As a result of the impressive research results, the European Space Agency (ESA) has decided to extend the ASIM mission beyond the two years it was designated for. Therefore, Terma is performing a series of technical analyzes to ensure that the extension of the mission will not cause any hazards for the astronauts.
Terma’s project manager on ASIM, Ole Hartnack, says: “The safety of the astronauts on board the International Space Station, ISS, is a top priority. Therefore, all our analyzes must be reviewed to examine how an extension will affect the integrity of ASIM in space.”
The ASIM observatory has been operational since 13 April 2018. From its location on ISS, the observatory is mapping giant lightnings and gamma-ray bursts in the upper atmosphere of Earth.
Terma is heading the industrial consortium behind ASIM on a contract with ESA, while DTU (The Danish Technical University) is leading the international research group, which analyses the data downlinked from ASIM.
In March 2019, Terma installed a software upgrade of the two scientific instruments onboard ASIM, from the control room in Brussels. This has enhanced the quality of the scientific data significantly. With the upgrade, researches have been able to determine exactly where in the process of a lightning the gamma-ray bursts occur.
“We can really see new things, and we have gained much more insight into the anatomy of a lightning. In addition to gamma-ray bursts, our recordings show plenty of blue jets spreading like fireworks over the thunderclouds. It looks crazy,” says Torsten Neubert, DTU Space.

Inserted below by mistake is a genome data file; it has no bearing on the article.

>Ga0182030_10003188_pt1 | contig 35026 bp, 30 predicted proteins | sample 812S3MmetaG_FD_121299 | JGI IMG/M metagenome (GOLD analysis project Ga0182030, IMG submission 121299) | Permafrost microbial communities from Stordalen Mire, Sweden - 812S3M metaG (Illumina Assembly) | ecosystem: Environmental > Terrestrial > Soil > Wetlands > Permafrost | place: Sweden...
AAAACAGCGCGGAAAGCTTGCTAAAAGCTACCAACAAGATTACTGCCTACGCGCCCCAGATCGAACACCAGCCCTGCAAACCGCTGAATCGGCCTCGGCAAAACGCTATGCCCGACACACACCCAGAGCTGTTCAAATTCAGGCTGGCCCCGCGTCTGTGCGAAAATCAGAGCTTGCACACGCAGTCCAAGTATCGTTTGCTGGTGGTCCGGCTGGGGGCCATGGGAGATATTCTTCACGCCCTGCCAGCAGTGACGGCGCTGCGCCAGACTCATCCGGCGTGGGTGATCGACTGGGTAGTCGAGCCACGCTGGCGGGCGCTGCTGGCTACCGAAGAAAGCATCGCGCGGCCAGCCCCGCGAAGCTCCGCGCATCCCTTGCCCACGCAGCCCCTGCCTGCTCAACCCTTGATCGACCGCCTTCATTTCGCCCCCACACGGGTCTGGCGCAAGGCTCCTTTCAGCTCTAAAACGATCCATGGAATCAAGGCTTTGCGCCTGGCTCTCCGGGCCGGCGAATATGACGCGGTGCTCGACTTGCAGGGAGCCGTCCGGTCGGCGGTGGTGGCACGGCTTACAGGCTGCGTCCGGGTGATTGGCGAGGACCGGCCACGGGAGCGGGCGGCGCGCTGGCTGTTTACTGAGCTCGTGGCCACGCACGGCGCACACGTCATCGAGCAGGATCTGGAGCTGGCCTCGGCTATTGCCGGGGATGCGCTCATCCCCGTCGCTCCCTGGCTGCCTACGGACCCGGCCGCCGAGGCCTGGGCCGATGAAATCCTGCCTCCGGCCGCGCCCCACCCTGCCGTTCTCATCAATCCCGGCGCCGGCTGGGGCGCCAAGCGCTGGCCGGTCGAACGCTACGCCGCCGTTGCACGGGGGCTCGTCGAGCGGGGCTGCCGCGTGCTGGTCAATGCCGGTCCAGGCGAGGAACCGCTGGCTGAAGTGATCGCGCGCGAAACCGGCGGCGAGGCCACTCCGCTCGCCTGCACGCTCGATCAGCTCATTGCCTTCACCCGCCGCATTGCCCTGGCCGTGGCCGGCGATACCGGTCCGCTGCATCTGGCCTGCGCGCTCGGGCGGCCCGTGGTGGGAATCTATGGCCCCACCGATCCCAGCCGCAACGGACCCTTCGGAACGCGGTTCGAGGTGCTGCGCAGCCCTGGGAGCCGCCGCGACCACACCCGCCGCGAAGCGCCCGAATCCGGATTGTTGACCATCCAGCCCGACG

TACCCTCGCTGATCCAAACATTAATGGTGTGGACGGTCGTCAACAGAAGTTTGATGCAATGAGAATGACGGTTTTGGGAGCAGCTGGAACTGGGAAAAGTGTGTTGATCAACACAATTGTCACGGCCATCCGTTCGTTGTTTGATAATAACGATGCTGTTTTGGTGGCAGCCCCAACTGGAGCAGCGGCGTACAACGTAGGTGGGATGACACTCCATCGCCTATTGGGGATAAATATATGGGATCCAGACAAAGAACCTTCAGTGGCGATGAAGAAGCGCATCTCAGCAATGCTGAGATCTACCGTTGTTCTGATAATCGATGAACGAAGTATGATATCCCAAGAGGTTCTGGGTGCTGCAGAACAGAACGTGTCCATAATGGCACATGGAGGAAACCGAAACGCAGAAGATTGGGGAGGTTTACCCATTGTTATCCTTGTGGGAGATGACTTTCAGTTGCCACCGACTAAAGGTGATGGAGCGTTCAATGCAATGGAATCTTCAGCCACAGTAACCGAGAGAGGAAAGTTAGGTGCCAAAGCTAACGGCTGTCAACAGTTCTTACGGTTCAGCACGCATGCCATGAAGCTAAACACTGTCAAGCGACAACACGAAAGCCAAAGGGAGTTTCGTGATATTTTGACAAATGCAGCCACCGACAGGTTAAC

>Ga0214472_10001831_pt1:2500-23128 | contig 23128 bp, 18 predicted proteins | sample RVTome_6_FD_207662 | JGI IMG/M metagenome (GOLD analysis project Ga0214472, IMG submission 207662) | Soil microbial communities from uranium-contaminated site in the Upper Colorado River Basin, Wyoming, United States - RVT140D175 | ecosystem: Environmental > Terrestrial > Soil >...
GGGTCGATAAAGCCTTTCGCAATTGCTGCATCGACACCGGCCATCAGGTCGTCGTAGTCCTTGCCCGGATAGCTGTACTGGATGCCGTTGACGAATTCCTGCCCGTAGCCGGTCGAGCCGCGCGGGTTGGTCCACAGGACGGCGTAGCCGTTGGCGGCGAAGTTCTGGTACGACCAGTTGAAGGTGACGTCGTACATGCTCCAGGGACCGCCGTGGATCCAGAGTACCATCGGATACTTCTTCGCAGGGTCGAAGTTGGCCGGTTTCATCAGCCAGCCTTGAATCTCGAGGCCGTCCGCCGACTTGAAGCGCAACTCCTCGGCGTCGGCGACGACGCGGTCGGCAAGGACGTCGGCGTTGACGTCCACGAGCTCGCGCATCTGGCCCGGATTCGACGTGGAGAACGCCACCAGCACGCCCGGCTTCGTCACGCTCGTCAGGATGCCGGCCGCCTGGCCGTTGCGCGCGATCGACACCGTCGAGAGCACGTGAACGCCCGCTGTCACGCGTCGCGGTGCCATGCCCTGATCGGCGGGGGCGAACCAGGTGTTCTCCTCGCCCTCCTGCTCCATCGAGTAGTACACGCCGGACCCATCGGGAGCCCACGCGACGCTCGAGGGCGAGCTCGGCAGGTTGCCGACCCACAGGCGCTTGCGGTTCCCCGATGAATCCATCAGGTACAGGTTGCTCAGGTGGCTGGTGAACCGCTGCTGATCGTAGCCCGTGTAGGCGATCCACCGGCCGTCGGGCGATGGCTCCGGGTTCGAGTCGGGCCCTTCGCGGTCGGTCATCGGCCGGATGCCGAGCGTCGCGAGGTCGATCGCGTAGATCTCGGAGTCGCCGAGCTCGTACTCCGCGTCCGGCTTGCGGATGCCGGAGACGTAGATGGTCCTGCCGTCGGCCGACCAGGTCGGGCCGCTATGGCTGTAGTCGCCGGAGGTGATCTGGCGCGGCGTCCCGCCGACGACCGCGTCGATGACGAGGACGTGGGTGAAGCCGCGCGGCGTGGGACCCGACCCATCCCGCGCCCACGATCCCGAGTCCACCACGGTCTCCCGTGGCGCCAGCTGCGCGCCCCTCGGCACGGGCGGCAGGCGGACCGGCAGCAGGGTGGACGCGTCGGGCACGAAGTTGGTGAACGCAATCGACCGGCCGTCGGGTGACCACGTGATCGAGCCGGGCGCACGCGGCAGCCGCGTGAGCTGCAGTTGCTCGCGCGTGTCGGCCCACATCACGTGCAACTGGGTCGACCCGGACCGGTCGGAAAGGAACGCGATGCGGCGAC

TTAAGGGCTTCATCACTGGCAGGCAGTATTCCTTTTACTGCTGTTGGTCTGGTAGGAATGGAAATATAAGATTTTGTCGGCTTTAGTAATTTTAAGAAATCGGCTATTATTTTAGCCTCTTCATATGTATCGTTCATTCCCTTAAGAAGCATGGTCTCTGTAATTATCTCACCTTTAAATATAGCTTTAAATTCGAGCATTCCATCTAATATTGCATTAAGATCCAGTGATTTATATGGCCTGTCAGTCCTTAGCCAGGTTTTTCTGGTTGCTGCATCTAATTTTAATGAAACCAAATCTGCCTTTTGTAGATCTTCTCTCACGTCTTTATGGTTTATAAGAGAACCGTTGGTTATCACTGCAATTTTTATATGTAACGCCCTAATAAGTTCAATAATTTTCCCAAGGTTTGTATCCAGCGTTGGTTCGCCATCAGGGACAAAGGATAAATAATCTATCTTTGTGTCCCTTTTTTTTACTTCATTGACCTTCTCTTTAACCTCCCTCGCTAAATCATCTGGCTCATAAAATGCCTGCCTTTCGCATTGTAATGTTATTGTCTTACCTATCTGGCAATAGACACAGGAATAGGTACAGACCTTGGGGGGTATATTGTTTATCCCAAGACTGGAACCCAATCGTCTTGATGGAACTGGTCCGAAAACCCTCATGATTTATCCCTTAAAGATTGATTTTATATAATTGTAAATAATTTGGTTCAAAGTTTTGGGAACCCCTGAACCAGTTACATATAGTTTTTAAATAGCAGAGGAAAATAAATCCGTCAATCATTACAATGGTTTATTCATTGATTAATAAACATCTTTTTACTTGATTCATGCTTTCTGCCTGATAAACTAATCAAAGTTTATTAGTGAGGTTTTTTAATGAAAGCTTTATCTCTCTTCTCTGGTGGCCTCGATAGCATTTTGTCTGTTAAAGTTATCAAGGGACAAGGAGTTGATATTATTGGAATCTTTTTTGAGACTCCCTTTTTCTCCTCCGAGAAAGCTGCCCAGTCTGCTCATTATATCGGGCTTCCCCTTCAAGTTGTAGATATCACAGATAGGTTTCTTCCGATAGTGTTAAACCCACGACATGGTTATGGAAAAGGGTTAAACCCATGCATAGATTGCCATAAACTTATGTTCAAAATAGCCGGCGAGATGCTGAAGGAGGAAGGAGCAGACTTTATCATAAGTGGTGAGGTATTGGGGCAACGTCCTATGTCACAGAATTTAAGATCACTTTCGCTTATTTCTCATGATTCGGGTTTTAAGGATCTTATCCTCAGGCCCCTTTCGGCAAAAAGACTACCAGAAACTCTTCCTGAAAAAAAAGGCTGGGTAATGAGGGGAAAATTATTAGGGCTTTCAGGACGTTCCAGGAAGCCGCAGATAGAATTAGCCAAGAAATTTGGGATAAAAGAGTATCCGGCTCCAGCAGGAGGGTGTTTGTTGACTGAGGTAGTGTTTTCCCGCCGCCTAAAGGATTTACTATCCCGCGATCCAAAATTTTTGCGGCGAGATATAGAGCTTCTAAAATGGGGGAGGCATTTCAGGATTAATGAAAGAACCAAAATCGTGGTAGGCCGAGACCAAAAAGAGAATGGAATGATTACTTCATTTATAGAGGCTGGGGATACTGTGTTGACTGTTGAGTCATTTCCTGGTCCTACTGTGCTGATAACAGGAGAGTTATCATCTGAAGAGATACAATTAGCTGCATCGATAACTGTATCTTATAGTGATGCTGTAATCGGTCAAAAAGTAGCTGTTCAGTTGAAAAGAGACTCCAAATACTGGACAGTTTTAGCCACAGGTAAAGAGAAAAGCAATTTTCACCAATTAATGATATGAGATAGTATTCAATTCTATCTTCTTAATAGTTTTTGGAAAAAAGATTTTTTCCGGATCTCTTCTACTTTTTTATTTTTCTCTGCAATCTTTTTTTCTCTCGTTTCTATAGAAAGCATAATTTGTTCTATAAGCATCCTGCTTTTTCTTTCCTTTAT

Torsten Neubert was recently honored with the H. C. Ørsted research award for his scientific work with the space observatory ASIM. Congratulations from Terma for the well-earned award which is also a recognition of everyone who has contributed to the ASIM mission.
Terma will continue to support the ESA project and assist both the control room and the researchers in getting the optimal scientific benefit from ASIM. For example, Terma coordinates a test with the Canadian robotic arm along with ESA and NASA. In fear of accidently burning off the light sensors on ASIM, they are turned off whenever the robotic arm is in its field of view since the robotic arm has lights switched on, when it is used to install new equipment externally on ISS:
“The light sensors on ASIM are ultra-sensitive. We would like to use the robotic arm to make some measurements so we have a better basis for deciding whether the light sensors can remain active, even if there is light in the field of view,” says Dan D. V. Bhanderi, Terma. He is the engineering manager of ASIM. Terma coordinates with both ESA, NASA, and the Canadian team behind the robotic arm, to perform the test.